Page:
The 2000s[edit]

In 2007 he released an artist album project called "Deep" with partner Stakka under the name Ror-Shak, focusing on pushing the limits on the more musical side of the D&B. The pair sold two of the songs to the CSI (franchise) before licensing the album to KOCH Records in the U.S & various EU labels.[8]

In 2007, DJ DB was quoted in an essay was published in the book "Marooned: The Next Generation of Desert Island Discs" edited by Phil Freeman.[9]

In 2010 DB, now using his full name DB Burkeman, expanded into another creative field by publishing a book on sticker art. DB had been collecting stickers since the 80's via punk rock & skate boarding, he and a partner (Monica LoCasio) created a history book, "Stickers- from Punk Rock to Contemporary Art" AKA Stuck-Up Piece Of Crap (for Rizzoli Publishing) on the subject of stickers, artists who've used the medium and their effect on popular culture. The pair are currently working towards touring the project as a museum quality exhibition for 2011. Stickers: From Punk Rock to Contemporary Art features the art of over 4000 stickers by more than 1300 artists.[10]

In 2011, DB was brought on as a DJ for Clocktower Radio. He was on the air for five years as a DJ for Art On Air where he did a monthly eclectic mix tape show called BLURRINGradio. The show was a "mix-tape" of music, past & present that has, or was inspiring to him. The shows concept of a non genre, non decade specific show, was sparked by the memory of DB growing up listing to the late John Peel in London.

Between 1994 and 2008 DB has released 13 mixed CDs.

In 2015 DB was hired by Paradigm Talent Agency to assist with A&R for their music dept. but ended up helping design the new New York flagship offices & also co-curating the art for the massive Paradigm head office in Beverly Hills. He also curated art shows for the lobby areas of the New York & LA offices.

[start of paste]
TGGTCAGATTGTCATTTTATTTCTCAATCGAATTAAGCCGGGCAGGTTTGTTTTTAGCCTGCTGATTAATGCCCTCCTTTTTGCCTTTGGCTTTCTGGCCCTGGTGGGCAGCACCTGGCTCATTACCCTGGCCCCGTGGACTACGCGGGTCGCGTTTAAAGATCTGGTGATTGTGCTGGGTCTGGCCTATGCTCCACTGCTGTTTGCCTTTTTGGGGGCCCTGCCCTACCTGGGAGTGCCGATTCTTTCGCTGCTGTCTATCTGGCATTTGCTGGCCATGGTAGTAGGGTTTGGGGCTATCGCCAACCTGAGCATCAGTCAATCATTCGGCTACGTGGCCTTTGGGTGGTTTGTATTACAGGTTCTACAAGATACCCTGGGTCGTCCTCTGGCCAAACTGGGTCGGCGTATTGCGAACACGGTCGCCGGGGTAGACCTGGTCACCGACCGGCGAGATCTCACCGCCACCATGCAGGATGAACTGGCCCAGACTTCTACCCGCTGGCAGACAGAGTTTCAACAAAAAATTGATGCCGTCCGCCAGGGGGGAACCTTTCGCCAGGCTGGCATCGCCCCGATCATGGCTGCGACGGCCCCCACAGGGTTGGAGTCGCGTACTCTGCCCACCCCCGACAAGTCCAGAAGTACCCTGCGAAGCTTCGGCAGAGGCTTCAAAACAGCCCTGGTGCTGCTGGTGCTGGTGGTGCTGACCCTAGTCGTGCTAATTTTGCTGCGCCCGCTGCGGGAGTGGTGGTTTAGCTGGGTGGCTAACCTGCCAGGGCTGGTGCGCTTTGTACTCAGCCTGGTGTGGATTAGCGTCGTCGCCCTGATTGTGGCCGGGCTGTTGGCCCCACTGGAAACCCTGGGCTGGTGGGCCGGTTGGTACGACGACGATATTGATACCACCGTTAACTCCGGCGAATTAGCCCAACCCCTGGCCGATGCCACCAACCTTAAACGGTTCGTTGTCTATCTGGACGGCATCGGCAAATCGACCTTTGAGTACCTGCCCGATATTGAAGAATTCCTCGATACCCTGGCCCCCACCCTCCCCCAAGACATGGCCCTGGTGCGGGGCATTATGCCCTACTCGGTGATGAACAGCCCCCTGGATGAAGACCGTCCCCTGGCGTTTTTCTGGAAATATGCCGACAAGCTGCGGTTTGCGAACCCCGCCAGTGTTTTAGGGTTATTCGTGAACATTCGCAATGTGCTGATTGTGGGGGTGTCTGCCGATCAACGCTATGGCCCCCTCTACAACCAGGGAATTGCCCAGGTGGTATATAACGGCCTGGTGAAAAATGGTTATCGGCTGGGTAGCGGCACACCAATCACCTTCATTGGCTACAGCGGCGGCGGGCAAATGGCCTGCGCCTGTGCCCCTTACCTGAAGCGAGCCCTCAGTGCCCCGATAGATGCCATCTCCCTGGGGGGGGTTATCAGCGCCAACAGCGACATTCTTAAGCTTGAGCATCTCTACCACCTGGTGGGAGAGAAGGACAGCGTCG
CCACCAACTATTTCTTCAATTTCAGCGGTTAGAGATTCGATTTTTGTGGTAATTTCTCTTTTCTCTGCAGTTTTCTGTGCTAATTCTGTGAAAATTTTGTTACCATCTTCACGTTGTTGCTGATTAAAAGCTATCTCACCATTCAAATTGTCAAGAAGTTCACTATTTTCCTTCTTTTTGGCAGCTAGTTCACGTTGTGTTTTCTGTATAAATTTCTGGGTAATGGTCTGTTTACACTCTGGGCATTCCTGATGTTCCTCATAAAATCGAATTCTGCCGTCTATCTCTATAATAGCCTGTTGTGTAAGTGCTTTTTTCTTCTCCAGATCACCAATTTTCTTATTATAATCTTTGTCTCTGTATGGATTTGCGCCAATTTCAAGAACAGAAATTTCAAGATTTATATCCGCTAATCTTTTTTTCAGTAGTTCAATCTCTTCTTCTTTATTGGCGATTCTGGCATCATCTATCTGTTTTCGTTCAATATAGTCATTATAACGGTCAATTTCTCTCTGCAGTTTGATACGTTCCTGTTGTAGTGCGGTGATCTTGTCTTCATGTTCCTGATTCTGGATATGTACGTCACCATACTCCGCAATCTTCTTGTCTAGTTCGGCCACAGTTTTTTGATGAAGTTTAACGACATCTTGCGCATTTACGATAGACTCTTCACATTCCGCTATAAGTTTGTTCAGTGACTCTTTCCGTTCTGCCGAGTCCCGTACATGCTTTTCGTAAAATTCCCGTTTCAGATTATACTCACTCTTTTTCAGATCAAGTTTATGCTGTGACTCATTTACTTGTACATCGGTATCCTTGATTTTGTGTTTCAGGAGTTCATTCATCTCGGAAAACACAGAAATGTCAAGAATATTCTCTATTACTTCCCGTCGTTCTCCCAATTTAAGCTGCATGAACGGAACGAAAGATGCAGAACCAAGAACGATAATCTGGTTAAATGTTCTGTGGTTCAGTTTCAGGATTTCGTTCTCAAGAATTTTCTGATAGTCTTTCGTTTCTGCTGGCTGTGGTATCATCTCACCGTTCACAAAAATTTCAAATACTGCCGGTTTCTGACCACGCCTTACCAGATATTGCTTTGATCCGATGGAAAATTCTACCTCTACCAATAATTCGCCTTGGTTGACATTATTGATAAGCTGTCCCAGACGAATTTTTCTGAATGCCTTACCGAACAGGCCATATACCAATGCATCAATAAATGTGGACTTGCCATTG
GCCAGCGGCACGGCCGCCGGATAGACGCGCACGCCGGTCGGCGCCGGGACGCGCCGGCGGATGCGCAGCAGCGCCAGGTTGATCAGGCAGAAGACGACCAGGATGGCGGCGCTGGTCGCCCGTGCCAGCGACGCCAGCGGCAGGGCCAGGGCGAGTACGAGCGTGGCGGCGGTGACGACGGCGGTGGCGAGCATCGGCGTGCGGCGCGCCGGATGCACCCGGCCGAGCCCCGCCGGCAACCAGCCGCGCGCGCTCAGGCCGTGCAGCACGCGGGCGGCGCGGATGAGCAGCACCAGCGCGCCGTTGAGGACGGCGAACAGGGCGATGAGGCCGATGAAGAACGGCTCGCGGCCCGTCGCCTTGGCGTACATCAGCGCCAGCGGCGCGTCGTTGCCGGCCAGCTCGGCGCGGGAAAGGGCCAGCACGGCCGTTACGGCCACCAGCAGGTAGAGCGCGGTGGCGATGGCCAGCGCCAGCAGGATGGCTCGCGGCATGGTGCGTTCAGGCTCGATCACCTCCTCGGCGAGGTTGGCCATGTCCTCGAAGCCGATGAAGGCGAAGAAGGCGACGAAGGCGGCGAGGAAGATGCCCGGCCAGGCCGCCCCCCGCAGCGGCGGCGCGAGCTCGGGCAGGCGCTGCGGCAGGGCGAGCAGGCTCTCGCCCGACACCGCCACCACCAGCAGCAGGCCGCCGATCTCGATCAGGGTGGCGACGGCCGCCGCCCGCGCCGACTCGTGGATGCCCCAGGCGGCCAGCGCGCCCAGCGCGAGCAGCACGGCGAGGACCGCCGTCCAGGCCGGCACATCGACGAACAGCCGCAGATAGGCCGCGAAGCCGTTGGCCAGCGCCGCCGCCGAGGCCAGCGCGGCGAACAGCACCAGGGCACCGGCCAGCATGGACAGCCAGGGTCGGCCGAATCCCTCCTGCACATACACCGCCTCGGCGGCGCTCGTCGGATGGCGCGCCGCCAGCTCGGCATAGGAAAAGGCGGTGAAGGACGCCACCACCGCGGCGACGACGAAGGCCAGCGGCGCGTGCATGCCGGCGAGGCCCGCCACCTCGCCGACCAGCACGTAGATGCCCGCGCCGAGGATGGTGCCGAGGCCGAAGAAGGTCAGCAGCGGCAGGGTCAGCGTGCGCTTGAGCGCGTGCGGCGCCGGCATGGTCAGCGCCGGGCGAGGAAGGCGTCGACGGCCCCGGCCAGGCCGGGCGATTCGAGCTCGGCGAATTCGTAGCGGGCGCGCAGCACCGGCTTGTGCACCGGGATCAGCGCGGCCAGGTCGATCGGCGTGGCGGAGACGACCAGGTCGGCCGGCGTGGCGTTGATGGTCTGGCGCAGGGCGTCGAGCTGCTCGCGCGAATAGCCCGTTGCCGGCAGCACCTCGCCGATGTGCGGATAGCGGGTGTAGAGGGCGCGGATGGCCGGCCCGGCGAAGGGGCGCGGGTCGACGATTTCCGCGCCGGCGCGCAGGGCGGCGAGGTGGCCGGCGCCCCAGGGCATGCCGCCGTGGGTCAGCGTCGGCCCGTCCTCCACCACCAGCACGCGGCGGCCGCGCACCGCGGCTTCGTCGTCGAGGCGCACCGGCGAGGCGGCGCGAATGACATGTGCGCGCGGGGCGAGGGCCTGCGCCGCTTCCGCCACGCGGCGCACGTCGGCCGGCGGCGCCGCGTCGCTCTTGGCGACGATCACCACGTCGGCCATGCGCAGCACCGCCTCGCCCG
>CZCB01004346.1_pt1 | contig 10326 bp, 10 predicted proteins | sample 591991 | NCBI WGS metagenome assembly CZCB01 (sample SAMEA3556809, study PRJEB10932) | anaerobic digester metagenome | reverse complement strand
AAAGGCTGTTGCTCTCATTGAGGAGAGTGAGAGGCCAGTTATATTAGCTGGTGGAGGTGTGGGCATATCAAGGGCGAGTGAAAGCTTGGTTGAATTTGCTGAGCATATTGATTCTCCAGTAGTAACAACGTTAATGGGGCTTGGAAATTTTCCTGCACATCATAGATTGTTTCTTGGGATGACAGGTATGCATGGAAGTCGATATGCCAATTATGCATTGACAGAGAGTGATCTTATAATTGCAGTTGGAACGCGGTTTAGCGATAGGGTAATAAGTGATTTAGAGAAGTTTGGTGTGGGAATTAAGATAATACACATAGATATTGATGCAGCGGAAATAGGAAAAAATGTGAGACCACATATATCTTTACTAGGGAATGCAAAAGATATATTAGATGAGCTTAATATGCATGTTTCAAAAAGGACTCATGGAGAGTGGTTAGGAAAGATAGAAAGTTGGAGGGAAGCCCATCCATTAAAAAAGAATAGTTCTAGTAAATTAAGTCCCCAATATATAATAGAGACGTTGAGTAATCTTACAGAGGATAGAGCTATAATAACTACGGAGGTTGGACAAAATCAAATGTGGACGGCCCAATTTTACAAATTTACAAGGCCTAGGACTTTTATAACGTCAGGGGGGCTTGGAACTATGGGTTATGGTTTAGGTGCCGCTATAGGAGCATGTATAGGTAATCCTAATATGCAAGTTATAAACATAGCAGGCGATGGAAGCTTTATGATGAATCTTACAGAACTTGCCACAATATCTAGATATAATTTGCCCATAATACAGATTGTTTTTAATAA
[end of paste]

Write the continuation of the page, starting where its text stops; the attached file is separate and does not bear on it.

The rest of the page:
2019 Rizzoli published Vol 2 of his "Stickers: From Punk Rock to Contemporary Art" book.

Personal life[edit]

In 1990, DB met Wini Rudkins, who would become his wife. They were married in 1998 and now live in Brooklyn with their two children, Max (born 2000) and Eve (born 2006).


  1. ^ a b Romano, Tricia. "This Old House". Village Voice. 28 January 2003
  2. ^ O'Connor, B: "Breakbeat Scientist", DJ Times, January, 2002.
  3. ^ a b c Paoletta, M: "DB Beat-Mixes Gentler Drum'N'Bass On Breakbeat Science", Billboard, 21 July 2001.
  4. ^ a b c Stein, M: "Popular Science", issue 304. Time Out NY, 19 July 2001.
  5. ^ a b c Ressler, D: "Scientist", Fader, 2000.
  6. ^ Lagon, Chanté. "DJ DB". Lunar Magazine. Retrieved 2 August 2010
  7. ^ Segal, D: "DB", Alternative Press, issue 158. September, 2001.
  8. ^ Mayers, N: "Ror-Shak: Deep Review", Prefix Magazine, 6 March 2007.
  9. ^ Matos, Michaelangelo (2007). "Various Artists: History of Our World Part 1: Breakbeat and Jungle Ultramix by DJ DB". Marooned: The Next Generation of Desert Island Discs (1st ed.). Cambridge, MA: Da Capo Press. pp. 49–64. ISBN 978-0-306-81485-3.
  10. ^ Swerdloff, A: "The Subversive and the Sticky", Paper, 10 August 2010.